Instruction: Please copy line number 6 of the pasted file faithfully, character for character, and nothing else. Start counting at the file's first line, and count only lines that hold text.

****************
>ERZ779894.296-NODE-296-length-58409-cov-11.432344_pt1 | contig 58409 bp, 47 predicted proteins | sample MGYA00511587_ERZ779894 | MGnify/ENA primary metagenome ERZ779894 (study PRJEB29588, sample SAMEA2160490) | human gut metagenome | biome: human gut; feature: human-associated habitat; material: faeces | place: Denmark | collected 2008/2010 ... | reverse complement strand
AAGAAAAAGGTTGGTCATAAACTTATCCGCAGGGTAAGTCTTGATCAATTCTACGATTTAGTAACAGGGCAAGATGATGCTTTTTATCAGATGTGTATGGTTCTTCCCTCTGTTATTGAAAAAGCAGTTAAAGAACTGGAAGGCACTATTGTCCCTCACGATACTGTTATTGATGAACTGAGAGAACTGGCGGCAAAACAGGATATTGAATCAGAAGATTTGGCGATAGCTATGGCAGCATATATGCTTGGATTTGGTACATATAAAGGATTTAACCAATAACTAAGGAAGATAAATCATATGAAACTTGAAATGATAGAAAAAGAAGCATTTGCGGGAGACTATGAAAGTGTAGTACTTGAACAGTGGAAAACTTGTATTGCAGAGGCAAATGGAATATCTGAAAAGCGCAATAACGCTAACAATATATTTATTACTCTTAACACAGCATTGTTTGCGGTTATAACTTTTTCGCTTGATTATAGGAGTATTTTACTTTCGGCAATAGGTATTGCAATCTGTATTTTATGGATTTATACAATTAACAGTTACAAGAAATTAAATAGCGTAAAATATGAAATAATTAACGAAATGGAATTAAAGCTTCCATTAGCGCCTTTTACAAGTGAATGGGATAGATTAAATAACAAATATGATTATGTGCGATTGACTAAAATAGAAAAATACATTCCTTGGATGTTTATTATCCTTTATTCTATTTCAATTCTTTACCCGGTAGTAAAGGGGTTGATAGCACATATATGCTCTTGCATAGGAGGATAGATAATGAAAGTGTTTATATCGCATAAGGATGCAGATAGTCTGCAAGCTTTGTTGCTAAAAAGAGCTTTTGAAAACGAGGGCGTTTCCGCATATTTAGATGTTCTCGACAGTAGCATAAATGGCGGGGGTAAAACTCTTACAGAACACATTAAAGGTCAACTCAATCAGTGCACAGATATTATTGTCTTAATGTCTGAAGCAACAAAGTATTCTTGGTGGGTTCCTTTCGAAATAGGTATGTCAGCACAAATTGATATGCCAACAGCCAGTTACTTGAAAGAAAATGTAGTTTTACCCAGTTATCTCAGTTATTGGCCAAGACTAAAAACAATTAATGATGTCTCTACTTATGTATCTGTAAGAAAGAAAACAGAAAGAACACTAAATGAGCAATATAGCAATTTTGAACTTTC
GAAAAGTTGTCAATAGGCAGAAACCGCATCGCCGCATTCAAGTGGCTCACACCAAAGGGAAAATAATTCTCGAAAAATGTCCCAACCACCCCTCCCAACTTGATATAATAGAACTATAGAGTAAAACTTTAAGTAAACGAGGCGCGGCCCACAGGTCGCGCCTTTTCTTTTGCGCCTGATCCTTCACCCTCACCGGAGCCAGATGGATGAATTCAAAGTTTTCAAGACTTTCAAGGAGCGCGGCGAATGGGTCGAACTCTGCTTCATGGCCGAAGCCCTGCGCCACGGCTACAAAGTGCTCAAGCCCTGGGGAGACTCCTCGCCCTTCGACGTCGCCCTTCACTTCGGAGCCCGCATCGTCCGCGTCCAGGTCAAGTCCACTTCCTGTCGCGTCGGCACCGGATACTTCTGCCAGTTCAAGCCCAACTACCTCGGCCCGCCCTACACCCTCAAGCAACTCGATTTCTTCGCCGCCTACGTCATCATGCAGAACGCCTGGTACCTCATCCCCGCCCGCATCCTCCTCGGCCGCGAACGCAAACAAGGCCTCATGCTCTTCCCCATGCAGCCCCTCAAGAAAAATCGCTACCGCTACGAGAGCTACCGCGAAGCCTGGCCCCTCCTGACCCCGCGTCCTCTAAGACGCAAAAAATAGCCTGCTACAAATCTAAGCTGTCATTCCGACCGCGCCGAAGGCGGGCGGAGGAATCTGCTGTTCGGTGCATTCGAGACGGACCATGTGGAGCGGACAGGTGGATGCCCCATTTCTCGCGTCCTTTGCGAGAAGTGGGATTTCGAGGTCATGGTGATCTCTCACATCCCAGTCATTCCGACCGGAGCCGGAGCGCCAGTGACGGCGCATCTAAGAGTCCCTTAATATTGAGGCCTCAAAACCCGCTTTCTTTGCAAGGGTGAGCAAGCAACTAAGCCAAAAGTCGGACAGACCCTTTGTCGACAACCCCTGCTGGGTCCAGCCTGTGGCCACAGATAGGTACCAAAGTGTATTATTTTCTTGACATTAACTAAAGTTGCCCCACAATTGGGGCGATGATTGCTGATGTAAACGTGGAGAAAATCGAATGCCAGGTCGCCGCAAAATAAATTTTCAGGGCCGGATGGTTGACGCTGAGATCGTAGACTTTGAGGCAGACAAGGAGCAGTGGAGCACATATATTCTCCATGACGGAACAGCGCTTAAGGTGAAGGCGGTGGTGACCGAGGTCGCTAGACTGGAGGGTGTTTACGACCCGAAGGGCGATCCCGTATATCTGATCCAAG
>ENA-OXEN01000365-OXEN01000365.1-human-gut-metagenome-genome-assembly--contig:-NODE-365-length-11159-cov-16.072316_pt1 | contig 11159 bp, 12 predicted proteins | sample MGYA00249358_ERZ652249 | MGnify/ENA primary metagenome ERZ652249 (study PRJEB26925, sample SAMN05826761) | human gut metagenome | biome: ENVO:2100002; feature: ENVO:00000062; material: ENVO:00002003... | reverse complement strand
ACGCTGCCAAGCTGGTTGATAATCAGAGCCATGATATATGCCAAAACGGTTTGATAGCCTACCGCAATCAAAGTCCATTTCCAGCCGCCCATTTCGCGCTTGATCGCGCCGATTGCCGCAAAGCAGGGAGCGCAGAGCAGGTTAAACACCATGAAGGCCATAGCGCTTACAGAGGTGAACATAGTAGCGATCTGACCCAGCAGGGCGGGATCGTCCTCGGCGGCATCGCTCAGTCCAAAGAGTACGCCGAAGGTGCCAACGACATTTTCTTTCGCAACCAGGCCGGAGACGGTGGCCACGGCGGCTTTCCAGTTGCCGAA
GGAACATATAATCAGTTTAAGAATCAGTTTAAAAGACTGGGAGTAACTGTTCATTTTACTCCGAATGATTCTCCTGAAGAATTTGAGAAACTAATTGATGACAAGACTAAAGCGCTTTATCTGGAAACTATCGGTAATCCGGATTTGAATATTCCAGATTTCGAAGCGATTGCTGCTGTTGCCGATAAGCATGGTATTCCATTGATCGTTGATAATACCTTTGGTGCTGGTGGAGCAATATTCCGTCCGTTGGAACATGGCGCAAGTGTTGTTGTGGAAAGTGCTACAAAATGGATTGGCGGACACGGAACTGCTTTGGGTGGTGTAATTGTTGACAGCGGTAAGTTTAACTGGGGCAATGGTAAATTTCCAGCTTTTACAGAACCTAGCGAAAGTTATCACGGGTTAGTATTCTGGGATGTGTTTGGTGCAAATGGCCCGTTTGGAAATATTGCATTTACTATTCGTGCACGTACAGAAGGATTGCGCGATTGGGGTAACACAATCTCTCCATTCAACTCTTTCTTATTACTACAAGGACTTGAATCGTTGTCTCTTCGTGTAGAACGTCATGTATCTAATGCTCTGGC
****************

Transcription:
GGAACATATAATCAGTTTAAGAATCAGTTTAAAAGACTGGGAGTAACTGTTCATTTTACTCCGAATGATTCTCCTGAAGAATTTGAGAAACTAATTGATGACAAGACTAAAGCGCTTTATCTGGAAACTATCGGTAATCCGGATTTGAATATTCCAGATTTCGAAGCGATTGCTGCTGTTGCCGATAAGCATGGTATTCCATTGATCGTTGATAATACCTTTGGTGCTGGTGGAGCAATATTCCGTCCGTTGGAACATGGCGCAAGTGTTGTTGTGGAAAGTGCTACAAAATGGATTGGCGGACACGGAACTGCTTTGGGTGGTGTAATTGTTGACAGCGGTAAGTTTAACTGGGGCAATGGTAAATTTCCAGCTTTTACAGAACCTAGCGAAAGTTATCACGGGTTAGTATTCTGGGATGTGTTTGGTGCAAATGGCCCGTTTGGAAATATTGCATTTACTATTCGTGCACGTACAGAAGGATTGCGCGATTGGGGTAACACAATCTCTCCATTCAACTCTTTCTTATTACTACAAGGACTTGAATCGTTGTCTCTTCGTGTAGAACGTCATGTATCTAATGCTCTGGC